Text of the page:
Narratives for Interaction: Twine vs ChoiceScript

I’ve decided not to go with ChoiceScript for my project because I found its structure rather rigid, in terms of the story flow and possible designs of the page. After much googling, I found another program that supports the creation of interactive web stories.

Twine is an open-source program for creating interactive, nonlinear narratives. Twine provides a framework for us to structure the flow of our stories, but can be published directly to HTML. Hence it is possible to extend the story beyond just text – music, sound effects, visuals, using variables through JavaScript and CSS.

Example of a Twine code:

Here’s an example of an interactive text-based story done using

Narratives for interaction – Ideation (1)

Topic: Nature/ Natural environment

Concept: Simulation of real life conditions, with educational facts and data

What is it?
An interactive webpage that features two to three different modes, each with their own storyline – Forest, sea, and pitch-black mode. Players will be allowed to choose their modes at the start page. Each mode can be narrated in two different ways – purely text and voice-over narration.


Blindscape is a piece of experimental storytelling that takes place entirely through sound. The narrative is told from the point of view of a man in an authoritarian society who wants to escape his intolerable life by ending it.

I find this game story very engaging and immersive, despite its complete lack of visuals. It’s focus on sounds and narration, paired with some interaction along the story (like finding stuff in the dark) heightens your sense of hearing and touch, and results in a unique player experience.

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  1. Motion tracking – swimming gesture using the arms as the story progresses, possible tools/gadgets: camera tracking, gesture tracking software and PIR sensors (detects infrared radiation)
  2. VR surroundings – for better visual and all rounded experience. Players can explore 360 degrees from one spot, to find clues or to learn about their surroundings
  3.  Enhanced sound effects and ambient sounds – especially for the pitch-black mode (e.g. rustling of the leaves, clear narration, bubbles underwater)

“Narrative, Interactivity, Play and Games” by Eric Zimmerman

Review of

Narrative, Interactivity, Play and Games:
Four naughty concepts in need of discipline by Eric Zimmerman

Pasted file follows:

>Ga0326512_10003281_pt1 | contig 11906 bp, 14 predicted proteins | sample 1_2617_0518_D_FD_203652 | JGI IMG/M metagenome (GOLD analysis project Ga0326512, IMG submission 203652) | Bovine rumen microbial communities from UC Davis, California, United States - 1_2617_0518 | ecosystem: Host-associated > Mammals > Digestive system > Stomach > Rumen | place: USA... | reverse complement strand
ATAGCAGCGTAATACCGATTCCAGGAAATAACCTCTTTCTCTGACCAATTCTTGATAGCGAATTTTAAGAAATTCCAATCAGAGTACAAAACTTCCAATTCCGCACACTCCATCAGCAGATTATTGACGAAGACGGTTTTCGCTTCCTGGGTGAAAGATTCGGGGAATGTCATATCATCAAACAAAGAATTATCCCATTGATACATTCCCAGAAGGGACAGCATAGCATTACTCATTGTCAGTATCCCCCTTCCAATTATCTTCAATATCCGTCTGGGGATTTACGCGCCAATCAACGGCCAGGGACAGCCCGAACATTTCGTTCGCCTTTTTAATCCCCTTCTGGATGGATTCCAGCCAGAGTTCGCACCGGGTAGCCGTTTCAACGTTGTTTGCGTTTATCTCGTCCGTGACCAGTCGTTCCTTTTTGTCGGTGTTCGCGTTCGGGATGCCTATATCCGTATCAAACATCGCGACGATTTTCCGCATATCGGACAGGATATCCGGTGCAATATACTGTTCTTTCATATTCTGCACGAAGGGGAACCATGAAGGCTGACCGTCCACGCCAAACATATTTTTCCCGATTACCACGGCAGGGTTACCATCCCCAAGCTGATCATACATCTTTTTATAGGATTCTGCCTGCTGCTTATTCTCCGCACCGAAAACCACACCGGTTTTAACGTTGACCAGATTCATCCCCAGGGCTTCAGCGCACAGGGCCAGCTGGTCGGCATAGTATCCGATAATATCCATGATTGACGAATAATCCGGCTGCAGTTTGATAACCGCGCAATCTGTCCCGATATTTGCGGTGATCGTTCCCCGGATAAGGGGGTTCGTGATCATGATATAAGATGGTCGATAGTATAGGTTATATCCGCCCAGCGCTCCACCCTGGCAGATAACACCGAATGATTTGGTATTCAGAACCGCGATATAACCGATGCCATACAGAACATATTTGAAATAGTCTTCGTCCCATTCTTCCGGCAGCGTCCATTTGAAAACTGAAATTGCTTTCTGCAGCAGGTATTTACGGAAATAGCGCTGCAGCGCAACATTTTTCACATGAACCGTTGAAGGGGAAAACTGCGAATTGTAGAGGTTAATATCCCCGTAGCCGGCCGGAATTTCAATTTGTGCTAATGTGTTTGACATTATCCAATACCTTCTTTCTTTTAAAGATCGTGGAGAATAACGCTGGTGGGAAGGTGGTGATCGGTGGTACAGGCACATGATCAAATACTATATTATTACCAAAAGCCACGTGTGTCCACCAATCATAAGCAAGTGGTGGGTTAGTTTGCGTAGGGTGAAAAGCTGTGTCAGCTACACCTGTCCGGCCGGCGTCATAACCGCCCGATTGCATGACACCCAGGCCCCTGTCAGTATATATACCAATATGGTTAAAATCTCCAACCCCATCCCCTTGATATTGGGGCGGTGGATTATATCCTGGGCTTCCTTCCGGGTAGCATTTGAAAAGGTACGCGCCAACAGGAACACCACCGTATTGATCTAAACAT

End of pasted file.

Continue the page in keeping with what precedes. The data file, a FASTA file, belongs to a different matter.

By Joan Li

             This essay by Eric Zimmerman talks about the trend of game developers increasingly utilising the technique of story-telling in the design of their products. The escalating use of “game-stories” and its never ending possibilities has thrown everyone into a whirl of dissatisfaction and frustration, due to the lack of understanding of the medium. Zimmerman approaches the topic by extracting four concepts from the term “game-story” – narrative, interactivity, play and games.

By J. Hillis Miller’s definition, a narrative starts with an initial state, which undergoes several layers of change to results in a final outcome or insight. While this is a very inclusive statement, it is also very true. Our goal should be to discover how something is narrative rather than to draw a distinct line between we think are narratives and what isn’t.

Interactivity is defined by its characteristic two-way communication between two parties, often between the user and his/her device. Zimmerman then points out that this general definition of interactivity can be applied for all sorts of narratives, thus calling for a more specific breaking down of the term. Cognitive, functional, explicit and cultural interactivity are four types of interaction involving varying degrees of user participation.

Zimmerman helps us understand the clear distinction between the terms “play” and “games”, which are often misinterpreted. Play represents the movement and free spaces between the rigid rules of a game. It cannot exist if interaction is completely pre-determined, hence the freedom of decision making and actions within the parameters of the system is crucial when providing play. Games, on the other hand, are these parameters. It is a voluntary activity with a set of rules for players to follow, provides artificial conflict and a quantifiable outcome during end game.

The aim is not to replicate the traditional understanding of games and stories, but to generate new experiences from the concept of a “game-story”. I find Zimmerman’s quest to explore the possibilities in which a game can be narrative in ways that other media can’t, rather meaningful. Personally, I believe that in this ever-growing society, the trend of merging concepts and ideas (in this case, games and stories) is inevitable. Instead of being frustrated with its limitations, sophistication or the lack thereof, we should channel our energy into discovering the possibilities of the newly emerged concept, and the new experiences it can provide.